Dmitry Sidorov, the Washington D.C. Bureau Chief of Kommersant, has a new article in FrontPage Magazine which perpetuates the myth as Putin-as-all-powerful-czar, a depiction that Bob has frequently disagreed with. Rather than the “czar narrative,” which we see as the frequent default in the media on Russia, we see Putin as sitting atop a rapidly shifting political scene characterized by bitter clan infighting – not a king, but a prisoner of circumstance, barely keeping his head above water. Disobedience is rife, and influence is very fragmented. The very fact that they have gone through with the election of Medvedev is not consistent with the czar narrative. Nevertheless, Sidorov offers some interesting stories about how this perception and fear has enabled some strange behavior from Kremlin sycophants, including all manner of “stop lists” and other pandering. His opinions on the motives behind the persecution of Mikhail Khodorkovsky are also worth considering.
The impact of Vladimir Putin’s rules of the game on business has been much graver. In the best-known case, Mikhail Khodorkovsky, the former owner of the oil company YUKOS, is now serving 10-year prison term in the God-forsaken city of Chita in the Russian Far East. There is still disagreement in the West and in Russia about why Mr. Putin and his comrades went after Mr. Khodorkovsky.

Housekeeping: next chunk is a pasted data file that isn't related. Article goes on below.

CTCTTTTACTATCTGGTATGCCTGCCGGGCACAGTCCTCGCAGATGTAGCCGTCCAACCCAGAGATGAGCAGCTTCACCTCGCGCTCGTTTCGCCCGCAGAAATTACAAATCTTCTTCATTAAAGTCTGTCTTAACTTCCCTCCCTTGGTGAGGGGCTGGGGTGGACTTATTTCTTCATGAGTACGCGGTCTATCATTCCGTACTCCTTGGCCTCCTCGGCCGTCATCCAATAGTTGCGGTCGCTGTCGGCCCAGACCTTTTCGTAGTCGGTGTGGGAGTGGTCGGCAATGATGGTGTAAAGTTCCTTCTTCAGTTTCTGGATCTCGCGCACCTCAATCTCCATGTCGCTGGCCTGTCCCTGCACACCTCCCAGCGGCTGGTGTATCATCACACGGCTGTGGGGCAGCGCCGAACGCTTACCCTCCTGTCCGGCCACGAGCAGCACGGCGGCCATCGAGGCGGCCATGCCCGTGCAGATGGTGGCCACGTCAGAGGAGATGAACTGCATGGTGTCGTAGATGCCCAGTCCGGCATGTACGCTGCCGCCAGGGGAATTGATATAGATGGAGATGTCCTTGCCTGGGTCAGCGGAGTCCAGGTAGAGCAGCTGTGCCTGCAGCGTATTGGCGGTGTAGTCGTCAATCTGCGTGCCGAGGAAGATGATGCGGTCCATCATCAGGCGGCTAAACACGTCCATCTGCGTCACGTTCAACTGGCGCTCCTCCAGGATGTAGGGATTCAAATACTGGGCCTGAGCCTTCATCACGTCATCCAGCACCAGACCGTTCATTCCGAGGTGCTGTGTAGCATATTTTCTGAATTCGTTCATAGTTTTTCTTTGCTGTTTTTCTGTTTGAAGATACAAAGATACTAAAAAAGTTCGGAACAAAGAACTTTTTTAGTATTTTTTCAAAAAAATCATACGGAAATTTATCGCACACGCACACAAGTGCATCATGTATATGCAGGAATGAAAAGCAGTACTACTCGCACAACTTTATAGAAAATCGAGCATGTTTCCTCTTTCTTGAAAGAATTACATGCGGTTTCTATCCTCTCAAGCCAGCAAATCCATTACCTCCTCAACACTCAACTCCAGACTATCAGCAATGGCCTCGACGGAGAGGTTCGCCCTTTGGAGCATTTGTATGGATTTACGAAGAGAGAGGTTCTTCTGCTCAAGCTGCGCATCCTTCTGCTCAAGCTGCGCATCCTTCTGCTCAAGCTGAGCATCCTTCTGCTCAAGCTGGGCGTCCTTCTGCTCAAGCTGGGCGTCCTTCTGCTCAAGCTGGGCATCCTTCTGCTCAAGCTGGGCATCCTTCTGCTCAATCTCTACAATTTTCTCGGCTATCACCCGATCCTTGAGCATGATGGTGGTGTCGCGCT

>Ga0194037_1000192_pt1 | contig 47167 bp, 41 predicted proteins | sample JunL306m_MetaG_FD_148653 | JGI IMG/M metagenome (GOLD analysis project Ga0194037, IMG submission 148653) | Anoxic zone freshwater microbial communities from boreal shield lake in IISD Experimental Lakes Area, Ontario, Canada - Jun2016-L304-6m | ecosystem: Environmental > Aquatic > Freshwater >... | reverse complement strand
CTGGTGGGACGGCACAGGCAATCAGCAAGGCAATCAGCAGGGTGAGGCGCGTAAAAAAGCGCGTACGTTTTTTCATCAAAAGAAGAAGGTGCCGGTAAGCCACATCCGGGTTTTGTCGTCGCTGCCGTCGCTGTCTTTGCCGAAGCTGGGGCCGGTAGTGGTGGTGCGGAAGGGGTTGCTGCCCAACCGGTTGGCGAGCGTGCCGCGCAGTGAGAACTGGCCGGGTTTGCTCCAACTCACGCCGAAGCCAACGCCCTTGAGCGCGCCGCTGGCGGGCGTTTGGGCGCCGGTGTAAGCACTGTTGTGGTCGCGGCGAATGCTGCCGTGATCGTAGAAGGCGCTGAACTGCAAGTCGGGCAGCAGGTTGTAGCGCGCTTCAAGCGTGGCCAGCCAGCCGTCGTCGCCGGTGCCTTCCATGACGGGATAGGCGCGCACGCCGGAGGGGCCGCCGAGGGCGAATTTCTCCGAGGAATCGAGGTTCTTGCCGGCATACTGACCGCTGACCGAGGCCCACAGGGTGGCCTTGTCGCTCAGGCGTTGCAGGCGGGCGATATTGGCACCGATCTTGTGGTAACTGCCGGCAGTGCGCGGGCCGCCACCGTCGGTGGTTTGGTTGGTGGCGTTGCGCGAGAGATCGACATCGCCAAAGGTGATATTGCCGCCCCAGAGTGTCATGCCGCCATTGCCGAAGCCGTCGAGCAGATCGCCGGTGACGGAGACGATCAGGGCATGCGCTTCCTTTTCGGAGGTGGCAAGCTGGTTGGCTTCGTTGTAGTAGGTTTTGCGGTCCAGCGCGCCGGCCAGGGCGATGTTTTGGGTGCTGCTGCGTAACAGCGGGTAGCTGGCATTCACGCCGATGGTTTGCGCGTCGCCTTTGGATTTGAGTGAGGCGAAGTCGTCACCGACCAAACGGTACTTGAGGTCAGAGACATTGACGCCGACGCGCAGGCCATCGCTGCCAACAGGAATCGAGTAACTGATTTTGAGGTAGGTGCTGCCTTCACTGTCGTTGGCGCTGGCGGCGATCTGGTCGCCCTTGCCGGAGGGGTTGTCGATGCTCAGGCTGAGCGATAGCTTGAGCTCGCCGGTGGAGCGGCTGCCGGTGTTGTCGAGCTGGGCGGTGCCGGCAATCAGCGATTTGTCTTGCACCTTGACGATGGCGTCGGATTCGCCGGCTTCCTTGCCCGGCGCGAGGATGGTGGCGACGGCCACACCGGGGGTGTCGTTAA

A majority of experts presume that the main problem was Khodorkovsky’s active involvement in politics, and his desire for independence from the President’s team. Many have said the mogul financed both the ruling and the opposition parties, endangering the balance created by the Tsar.This sounds right, but I think that greed also played a significant role in the Kremlin’s decision making process. In 2003, when Mr. Khodorkovsky was still the head of Yukos, he was negotiating a merger with Exxon Mobile. If it had happened, the merger would have created the second-largest oil company in the world, something capable of undermining Mr. Putin’s power. Thus, the Kremlin decided to strip Khodorkovsky of his company, at the same time calculating that the proceeds from YUKOS oil exports would be enough for them to share without Exxon Mobil.The path chosen by the Kremlin was painful for the President of YUKOS, but presumably profitable for the Tsar’s inner circle, one Russian source told me few years ago. Although there is no evidence of Putin’s direct involvement in the ensuing scam, it was the King himself who made confusing announcements about the fate of Khodorkovsky and YUKOS at the height of the conflict. His statements sent the company’s shares skittering up and down, presumably enabling knowledgeable people to make tens of millions of dollars.The Russian business community quickly got the message and started to line up to show their support for the Tsar. Earlier this year, one prominent and very pro-Putin mogul managed to have a meeting with the President. After it was over, Mr. Putin’s “servants” told him that the President was very unhappy with his behavior. But why, asked the oligarch as goose bumps rose. He saw an attempt to be independent in your presentation, the answer came, and you should give this serious thought.The Khodorkovsky case was the turning point of Mr. Putin’s presidency, a major victory that enabled him to stave off significant internal obstacles. It set the path for Russia to walk while he assumed the premiership, anointing the weak Medvedev to be the new President of Russia under the watchful eyes of Mr. Putin’s comrades still on the Kremlin team.The Russian anecdote to prove the point has a waiter in a Moscow restaurant asking Putin and Medvedev what they would like to have for dinner. “I’ll have steak,” the Tsar responds. “And the vegetable?” the waiter inquires. “The vegetable will have steak, too,” Putin says quickly, nodding his successor.